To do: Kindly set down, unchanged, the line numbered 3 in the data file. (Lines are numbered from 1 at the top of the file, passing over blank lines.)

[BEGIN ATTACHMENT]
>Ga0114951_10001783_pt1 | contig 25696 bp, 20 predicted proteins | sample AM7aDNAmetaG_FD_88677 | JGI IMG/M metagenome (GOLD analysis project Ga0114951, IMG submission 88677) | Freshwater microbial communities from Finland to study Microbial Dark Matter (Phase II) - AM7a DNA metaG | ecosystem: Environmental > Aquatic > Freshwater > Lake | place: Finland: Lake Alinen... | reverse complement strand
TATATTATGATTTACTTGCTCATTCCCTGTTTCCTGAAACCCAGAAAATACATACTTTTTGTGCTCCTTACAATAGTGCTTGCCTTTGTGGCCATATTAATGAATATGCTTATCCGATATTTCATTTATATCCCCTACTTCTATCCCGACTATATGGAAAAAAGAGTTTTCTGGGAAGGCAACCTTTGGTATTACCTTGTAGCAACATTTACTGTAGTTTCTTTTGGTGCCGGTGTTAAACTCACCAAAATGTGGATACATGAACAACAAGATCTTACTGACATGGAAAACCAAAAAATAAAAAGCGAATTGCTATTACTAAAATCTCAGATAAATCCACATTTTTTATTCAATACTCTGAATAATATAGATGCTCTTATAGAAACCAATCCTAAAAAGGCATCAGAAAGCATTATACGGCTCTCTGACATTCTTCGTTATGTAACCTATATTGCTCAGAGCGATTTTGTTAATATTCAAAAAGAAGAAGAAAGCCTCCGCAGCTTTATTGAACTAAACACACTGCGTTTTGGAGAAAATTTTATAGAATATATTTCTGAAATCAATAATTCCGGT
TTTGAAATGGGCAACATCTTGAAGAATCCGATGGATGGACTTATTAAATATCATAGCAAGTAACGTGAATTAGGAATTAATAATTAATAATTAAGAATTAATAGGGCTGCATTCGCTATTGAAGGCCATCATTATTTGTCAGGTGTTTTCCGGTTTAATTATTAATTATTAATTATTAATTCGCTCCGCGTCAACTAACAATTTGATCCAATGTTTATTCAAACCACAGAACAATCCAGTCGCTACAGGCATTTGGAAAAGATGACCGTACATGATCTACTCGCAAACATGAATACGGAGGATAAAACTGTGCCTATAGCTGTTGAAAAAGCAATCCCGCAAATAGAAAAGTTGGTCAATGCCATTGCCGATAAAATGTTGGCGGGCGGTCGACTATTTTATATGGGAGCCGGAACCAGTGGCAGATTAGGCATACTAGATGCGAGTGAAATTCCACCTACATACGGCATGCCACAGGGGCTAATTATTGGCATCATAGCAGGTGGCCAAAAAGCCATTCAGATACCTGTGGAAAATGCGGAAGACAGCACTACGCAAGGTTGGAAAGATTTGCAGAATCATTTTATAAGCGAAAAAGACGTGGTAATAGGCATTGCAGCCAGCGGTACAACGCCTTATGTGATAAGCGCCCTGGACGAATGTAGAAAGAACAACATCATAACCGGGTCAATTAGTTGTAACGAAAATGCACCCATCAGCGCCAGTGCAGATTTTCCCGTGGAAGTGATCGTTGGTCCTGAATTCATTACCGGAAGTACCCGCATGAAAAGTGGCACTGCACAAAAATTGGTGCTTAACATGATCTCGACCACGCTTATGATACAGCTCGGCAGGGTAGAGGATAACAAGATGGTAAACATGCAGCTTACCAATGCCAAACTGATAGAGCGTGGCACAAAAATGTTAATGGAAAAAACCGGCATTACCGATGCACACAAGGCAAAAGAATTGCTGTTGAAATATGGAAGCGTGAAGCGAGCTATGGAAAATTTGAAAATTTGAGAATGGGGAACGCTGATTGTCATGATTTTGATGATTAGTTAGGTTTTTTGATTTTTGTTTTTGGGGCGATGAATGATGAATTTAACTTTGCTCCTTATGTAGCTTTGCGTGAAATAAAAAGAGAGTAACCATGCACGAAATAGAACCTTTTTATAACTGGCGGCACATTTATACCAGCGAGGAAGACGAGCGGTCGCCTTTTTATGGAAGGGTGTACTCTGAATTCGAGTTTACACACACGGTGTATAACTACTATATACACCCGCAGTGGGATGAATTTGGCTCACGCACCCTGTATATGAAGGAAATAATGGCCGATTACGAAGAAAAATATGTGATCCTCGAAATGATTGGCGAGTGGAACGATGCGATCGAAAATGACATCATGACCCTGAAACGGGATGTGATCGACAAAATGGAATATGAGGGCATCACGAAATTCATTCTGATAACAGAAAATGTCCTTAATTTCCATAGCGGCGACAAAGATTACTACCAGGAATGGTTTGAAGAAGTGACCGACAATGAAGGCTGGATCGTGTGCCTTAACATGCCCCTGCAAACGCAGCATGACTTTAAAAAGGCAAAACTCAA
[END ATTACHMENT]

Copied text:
TTTGAAATGGGCAACATCTTGAAGAATCCGATGGATGGACTTATTAAATATCATAGCAAGTAACGTGAATTAGGAATTAATAATTAATAATTAAGAATTAATAGGGCTGCATTCGCTATTGAAGGCCATCATTATTTGTCAGGTGTTTTCCGGTTTAATTATTAATTATTAATTATTAATTCGCTCCGCGTCAACTAACAATTTGATCCAATGTTTATTCAAACCACAGAACAATCCAGTCGCTACAGGCATTTGGAAAAGATGACCGTACATGATCTACTCGCAAACATGAATACGGAGGATAAAACTGTGCCTATAGCTGTTGAAAAAGCAATCCCGCAAATAGAAAAGTTGGTCAATGCCATTGCCGATAAAATGTTGGCGGGCGGTCGACTATTTTATATGGGAGCCGGAACCAGTGGCAGATTAGGCATACTAGATGCGAGTGAAATTCCACCTACATACGGCATGCCACAGGGGCTAATTATTGGCATCATAGCAGGTGGCCAAAAAGCCATTCAGATACCTGTGGAAAATGCGGAAGACAGCACTACGCAAGGTTGGAAAGATTTGCAGAATCATTTTATAAGCGAAAAAGACGTGGTAATAGGCATTGCAGCCAGCGGTACAACGCCTTATGTGATAAGCGCCCTGGACGAATGTAGAAAGAACAACATCATAACCGGGTCAATTAGTTGTAACGAAAATGCACCCATCAGCGCCAGTGCAGATTTTCCCGTGGAAGTGATCGTTGGTCCTGAATTCATTACCGGAAGTACCCGCATGAAAAGTGGCACTGCACAAAAATTGGTGCTTAACATGATCTCGACCACGCTTATGATACAGCTCGGCAGGGTAGAGGATAACAAGATGGTAAACATGCAGCTTACCAATGCCAAACTGATAGAGCGTGGCACAAAAATGTTAATGGAAAAAACCGGCATTACCGATGCACACAAGGCAAAAGAATTGCTGTTGAAATATGGAAGCGTGAAGCGAGCTATGGAAAATTTGAAAATTTGAGAATGGGGAACGCTGATTGTCATGATTTTGATGATTAGTTAGGTTTTTTGATTTTTGTTTTTGGGGCGATGAATGATGAATTTAACTTTGCTCCTTATGTAGCTTTGCGTGAAATAAAAAGAGAGTAACCATGCACGAAATAGAACCTTTTTATAACTGGCGGCACATTTATACCAGCGAGGAAGACGAGCGGTCGCCTTTTTATGGAAGGGTGTACTCTGAATTCGAGTTTACACACACGGTGTATAACTACTATATACACCCGCAGTGGGATGAATTTGGCTCACGCACCCTGTATATGAAGGAAATAATGGCCGATTACGAAGAAAAATATGTGATCCTCGAAATGATTGGCGAGTGGAACGATGCGATCGAAAATGACATCATGACCCTGAAACGGGATGTGATCGACAAAATGGAATATGAGGGCATCACGAAATTCATTCTGATAACAGAAAATGTCCTTAATTTCCATAGCGGCGACAAAGATTACTACCAGGAATGGTTTGAAGAAGTGACCGACAATGAAGGCTGGATCGTGTGCCTTAACATGCCCCTGCAAACGCAGCATGACTTTAAAAAGGCAAAACTCAA